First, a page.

Donald Trump told Theresa May to “sue the EU” instead of entering into Brexit negotiations, the Prime Minister has revealed.
The US President made the suggestion – which he himself described as “brutal” – in order to help the UK get a good deal with Brussels.
There had been speculation that Trump had advised May to ask for more than she wanted in the negotiations, or even withhold the so-called ‘divorce payment’ for leverage in the talks.
But speaking on the BBC this morning, May revealed his advice was even more dramatic.
“He told me I should sue the EU,” she said, adding: “Not go into negotiations – sue them. Actually, no, we’re going into negotiations with them.”
Trump revealed he had given May advice on how to conduct the talks with Brussels during an at-times surreal press conference alongside the PM on Friday.
Speaking in the grounds of the Prime Minister’s official country residence of Chequers, the US President said: “I think she found it maybe too brutal - and that’s ok, I can see that - I gave her a suggestion, not advice.
“I could fully understand why she thought it was a little bit tough
“Maybe someday she will do that, if they don’t make the right deal, she might very well do what I suggested - that she might want to do, but it is not an easy thing.”
While May was dismissive of Trump’s suggestion to launch legal proceedings against Brussels, she did highlight his concerns over ‘no deal’ with Brussels.
She said: “Interestingly, what the President also said at that press conference was ‘don’t walk away, don’t walk away from the negotiations because then you’re stuck’.”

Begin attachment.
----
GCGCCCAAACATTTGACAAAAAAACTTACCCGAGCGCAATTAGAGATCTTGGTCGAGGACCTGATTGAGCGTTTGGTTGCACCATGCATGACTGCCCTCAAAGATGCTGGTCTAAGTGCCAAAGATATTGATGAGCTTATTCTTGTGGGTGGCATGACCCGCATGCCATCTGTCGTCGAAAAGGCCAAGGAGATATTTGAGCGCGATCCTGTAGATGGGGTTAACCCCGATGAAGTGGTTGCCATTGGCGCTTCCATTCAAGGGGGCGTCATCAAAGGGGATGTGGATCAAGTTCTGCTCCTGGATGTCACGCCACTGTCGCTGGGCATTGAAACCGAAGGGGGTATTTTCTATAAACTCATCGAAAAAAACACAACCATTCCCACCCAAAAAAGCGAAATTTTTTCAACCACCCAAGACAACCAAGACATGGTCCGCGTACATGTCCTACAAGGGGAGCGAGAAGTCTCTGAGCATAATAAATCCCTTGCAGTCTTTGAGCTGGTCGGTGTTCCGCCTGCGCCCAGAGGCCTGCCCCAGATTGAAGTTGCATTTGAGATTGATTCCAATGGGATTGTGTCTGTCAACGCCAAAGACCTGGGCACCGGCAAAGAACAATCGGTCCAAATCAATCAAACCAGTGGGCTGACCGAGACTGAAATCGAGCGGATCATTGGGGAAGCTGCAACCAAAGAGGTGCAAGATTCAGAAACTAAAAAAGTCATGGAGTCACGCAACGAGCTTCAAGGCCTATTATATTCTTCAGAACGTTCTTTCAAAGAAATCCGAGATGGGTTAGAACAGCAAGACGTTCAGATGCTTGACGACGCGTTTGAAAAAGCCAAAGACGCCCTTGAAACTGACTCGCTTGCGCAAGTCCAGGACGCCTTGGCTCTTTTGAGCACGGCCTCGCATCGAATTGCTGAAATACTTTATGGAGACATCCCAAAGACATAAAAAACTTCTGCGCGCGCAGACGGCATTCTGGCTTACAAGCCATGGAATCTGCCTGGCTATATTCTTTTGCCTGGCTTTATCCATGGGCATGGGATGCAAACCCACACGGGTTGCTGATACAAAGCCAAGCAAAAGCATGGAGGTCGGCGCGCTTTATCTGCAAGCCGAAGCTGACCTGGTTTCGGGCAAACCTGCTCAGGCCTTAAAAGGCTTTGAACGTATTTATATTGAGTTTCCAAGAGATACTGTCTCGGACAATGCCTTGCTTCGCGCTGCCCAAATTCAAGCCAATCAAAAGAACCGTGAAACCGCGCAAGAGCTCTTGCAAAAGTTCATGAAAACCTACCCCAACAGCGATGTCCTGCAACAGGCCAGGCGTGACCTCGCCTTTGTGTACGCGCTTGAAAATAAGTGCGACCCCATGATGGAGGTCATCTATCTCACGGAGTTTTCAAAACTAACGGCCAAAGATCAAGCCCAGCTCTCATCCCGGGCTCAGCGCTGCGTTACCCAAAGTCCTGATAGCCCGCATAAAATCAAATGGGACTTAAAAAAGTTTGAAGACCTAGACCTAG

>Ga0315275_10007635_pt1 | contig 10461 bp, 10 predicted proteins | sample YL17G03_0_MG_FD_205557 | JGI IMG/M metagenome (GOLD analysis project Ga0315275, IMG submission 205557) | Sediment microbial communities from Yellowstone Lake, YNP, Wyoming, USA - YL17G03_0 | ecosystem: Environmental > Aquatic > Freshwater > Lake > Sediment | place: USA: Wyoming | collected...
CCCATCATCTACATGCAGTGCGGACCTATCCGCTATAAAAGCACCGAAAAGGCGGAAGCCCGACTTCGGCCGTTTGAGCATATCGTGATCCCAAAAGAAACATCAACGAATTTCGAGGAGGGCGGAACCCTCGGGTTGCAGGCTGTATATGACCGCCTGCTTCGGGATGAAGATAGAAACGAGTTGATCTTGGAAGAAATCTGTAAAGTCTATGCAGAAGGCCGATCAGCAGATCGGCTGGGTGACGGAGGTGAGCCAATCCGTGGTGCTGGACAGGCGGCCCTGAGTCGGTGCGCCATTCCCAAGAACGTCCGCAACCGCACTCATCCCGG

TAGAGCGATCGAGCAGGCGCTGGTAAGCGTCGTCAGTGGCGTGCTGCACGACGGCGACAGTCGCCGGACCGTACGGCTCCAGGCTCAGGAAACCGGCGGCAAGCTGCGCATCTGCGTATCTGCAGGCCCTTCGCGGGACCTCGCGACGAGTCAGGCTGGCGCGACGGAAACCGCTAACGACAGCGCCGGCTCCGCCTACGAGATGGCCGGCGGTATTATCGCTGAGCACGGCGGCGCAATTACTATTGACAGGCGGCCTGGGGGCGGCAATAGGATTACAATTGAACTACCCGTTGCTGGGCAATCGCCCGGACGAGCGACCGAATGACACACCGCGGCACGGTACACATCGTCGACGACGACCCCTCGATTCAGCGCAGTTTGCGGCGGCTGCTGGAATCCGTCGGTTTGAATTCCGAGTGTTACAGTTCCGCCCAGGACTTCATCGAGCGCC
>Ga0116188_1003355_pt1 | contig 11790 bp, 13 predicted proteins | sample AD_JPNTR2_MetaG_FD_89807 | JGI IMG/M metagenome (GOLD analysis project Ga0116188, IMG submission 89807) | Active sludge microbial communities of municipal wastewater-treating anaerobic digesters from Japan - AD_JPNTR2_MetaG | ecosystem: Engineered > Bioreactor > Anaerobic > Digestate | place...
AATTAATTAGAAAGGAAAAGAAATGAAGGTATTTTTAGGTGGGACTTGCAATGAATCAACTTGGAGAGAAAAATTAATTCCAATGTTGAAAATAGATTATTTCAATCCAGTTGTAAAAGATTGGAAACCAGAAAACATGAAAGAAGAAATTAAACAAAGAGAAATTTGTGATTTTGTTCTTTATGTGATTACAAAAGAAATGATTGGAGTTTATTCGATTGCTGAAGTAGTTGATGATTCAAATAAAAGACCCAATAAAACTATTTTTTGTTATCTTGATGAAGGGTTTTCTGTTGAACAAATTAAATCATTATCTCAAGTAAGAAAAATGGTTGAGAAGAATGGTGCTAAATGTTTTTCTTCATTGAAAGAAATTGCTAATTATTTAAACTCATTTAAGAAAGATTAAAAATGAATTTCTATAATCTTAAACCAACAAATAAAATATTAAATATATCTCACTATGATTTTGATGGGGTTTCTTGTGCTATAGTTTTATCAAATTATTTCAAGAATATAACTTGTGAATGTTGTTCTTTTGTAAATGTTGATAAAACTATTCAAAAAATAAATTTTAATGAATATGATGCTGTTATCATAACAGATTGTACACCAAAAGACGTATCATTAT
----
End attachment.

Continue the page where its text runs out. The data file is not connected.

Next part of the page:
May’s interview on The Andrew Marr Show on Sunday morning came as she fights to keep alive her plan for Brexit in the face of opposition from a number of Tory MPs.
David Davis, Boris Johnson and Steve Baker all resigned from Government last week over the plan, which would see the UK follow a common rulebook with the EU in goods and agri-foods.
They believe that would leave the UK as a ‘rule-taker’ from Brussels, and could thwart future trade deals with countries including the USA.
Davis, who quit as Brexit Secretary, used a Sunday Times article to accuse May of making an “astonishingly dishonest claim” that Brexiteers had not come up with an alternative to her plan.
Baker, who was a junior minister under Davis, claimed the Brexit Department was little more than a “Potemkin structure to [distract from] what the Cabinet Office Europe unit was doing for the Prime Minister.”
May hit back at those claims, telling Marr: “Let me very clear that no department was cut out of these discussions. Discussions have been taking place for some considerable time…We have been discussing this option.”
She added: “David Davis was discussing with Michel Barnier. Michel Barnier had made it clear to him the unnegotiability of the position that we had, so we had a choice.
“We could have said we’ll stick where we are and see what happens and risk actually ending up with a chaotic leaving, which I don’t think is in people’s interest.
“Or we could have said: ‘OK let’s look at moving forward, let’s look at an alternative proposal,’ which we have put forward.”